Haroun asked the university to call their friend in Toronto, Andrew Tyrell. Nobody did. A friend on Nevis looked him up on Facebook.

“That was my disappointment in school,” says Haroun.

Tyrell got the message and called Haroun’s older brother Hussam at home in Toronto.

He told her mother.

Rabab Idris fell ill. She cried. She passed out. She whined.

“This is the most terrible situation that can ever happen to a family,” says Idris. “Send your child to medical school for a career and save lives and you would never dream that this child could have been killed himself.”

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Hussam and Tyrell left for Nevis and arrived on October 2, the day after the attack.

The doctor said the wounds were superficial and not life threatening, says Tyrell.

“We only realized how wrong he was when we returned to Canada.”

Samar had university-required medical evacuation insurance and health insurance.

But it didn’t go smoothly. On October 4th she was to be taken to the airport on the larger island of St. Kitts. Instead, she was brought onto the ferry with her bandages in the heat as a walk-in passenger. The taxi that was supposed to pick her up on the other side was late.

The insurance company flew her on a commercial flight in economy class, although the doctor recommended business class for the extra space. It was about a 10 hour drive with a transfer in Miami.

On the day of their departure, the police arrested 19-year-old Shane Shorter with the plane ticket to Jamaica at the same airport.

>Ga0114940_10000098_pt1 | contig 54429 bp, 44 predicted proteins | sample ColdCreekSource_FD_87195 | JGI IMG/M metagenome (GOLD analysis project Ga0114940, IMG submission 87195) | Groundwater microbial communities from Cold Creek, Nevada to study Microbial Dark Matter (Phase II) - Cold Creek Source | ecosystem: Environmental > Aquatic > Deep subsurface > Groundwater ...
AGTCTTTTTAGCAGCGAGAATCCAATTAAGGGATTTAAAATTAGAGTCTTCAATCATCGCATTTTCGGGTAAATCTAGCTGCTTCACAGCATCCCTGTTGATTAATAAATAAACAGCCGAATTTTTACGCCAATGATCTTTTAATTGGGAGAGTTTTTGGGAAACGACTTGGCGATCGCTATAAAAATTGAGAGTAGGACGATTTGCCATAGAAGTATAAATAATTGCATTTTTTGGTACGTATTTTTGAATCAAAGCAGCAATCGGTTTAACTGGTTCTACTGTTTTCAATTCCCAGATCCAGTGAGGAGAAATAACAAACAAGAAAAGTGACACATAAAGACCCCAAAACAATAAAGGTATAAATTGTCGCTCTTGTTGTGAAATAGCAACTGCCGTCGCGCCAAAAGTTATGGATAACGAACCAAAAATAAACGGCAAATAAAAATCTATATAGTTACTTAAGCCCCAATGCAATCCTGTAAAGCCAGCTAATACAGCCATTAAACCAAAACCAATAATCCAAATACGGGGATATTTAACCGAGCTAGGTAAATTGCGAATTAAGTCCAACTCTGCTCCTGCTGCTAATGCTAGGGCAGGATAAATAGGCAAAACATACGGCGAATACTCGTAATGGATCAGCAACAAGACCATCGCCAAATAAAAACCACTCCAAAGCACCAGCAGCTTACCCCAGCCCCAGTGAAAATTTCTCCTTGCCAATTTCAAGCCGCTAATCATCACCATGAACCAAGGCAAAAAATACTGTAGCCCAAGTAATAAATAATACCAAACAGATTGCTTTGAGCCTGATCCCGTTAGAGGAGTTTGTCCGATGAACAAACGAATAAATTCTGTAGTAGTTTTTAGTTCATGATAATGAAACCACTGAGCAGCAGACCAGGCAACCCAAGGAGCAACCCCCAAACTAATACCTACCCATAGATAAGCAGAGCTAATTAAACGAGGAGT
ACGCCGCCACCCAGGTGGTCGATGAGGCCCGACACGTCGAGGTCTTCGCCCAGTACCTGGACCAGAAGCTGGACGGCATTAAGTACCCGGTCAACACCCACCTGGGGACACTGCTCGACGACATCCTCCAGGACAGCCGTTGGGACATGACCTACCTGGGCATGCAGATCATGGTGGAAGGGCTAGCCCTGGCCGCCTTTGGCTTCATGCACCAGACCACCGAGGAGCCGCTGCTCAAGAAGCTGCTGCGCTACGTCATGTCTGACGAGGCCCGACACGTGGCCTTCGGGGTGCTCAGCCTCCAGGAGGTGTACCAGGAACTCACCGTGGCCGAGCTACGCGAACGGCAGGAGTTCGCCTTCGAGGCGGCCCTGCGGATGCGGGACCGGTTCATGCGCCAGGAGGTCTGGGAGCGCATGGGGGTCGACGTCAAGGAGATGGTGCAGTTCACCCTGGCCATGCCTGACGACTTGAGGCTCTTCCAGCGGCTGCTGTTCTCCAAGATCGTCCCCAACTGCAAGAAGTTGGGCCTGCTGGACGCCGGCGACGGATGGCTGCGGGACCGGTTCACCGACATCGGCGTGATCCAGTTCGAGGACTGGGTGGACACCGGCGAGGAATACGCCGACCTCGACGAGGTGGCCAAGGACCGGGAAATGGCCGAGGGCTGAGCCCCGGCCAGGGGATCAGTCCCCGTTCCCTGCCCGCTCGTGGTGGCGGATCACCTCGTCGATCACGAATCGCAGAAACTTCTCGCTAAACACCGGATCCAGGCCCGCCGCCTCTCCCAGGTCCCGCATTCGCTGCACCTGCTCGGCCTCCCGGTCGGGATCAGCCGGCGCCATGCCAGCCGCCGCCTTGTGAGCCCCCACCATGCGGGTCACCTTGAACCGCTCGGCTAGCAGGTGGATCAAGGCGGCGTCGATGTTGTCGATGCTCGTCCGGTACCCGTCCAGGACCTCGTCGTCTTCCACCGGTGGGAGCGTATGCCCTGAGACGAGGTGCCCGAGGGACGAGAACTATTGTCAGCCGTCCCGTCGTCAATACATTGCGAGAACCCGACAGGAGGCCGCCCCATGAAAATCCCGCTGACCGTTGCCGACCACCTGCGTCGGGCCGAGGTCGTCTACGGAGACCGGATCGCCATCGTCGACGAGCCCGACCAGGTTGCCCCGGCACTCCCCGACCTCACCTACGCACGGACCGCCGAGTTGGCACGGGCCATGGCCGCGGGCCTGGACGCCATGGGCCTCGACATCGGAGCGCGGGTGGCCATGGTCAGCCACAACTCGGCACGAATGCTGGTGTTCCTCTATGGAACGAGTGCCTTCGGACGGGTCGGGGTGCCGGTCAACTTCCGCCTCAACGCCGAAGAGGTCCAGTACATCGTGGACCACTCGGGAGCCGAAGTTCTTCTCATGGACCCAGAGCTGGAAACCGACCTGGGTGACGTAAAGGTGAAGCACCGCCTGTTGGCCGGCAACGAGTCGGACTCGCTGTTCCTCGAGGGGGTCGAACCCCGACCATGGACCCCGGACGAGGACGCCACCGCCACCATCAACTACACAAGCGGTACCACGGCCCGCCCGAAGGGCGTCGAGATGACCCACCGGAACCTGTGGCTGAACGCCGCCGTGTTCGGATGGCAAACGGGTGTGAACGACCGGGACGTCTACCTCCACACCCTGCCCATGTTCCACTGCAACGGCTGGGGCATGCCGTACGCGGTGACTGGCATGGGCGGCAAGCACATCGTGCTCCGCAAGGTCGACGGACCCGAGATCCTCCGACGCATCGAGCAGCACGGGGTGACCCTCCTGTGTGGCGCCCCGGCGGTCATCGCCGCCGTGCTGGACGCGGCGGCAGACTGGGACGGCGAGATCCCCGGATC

Shorter is charged with attempted murder, burglary and theft. He remains in jail waiting for the trial. His mother was accused of being an accessory a few days later.

From Pearson Airport, Haroun went straight to St. Michael Hospital.

She had an injured carotid artery and a dissected vertebral artery – a tear on a large blood vessel in the neck that supplies blood to the brain.

The doctors were concerned about the clotting and gave her aspirin. Ten days later she had a stroke.

It didn’t do any permanent damage, but she needs to take a stronger blood thinner now. She might be able to stop it sometime – in three months, maybe six. Or she can’t. She attends appointments with a number of specialists almost every day.

“The most worrying thing for me right now is that I’m not in school because I worked so hard for it,” says Haroun. She doesn’t know if she will go to medical school in Canada.

Haroun says she is disappointed – with poor medical care, insurance and evacuation exams, and the lack of warning to others following her attack. (The university had not responded to the star’s request for a comment on the reporting date.)

The Canadian government recommends travelers to St. Kitts and Nevis “use a high level of caution,” in part due to limited medical resources and moderate crime rates.

The US State Department notes that illegal islands have flowed into the islands.

“Violent crimes – including murder, street crime, car break-ins and break-ins – continue to occur,” the website said.

Haroun believes students need to ask more questions before heading to Caribbean medical schools.

“We all just feel so happy to finally get into medical school, nobody asks questions,” says Haroun. “I didn’t ask any of these questions. In a million years, I would not have thought that I would have to think about all these things. “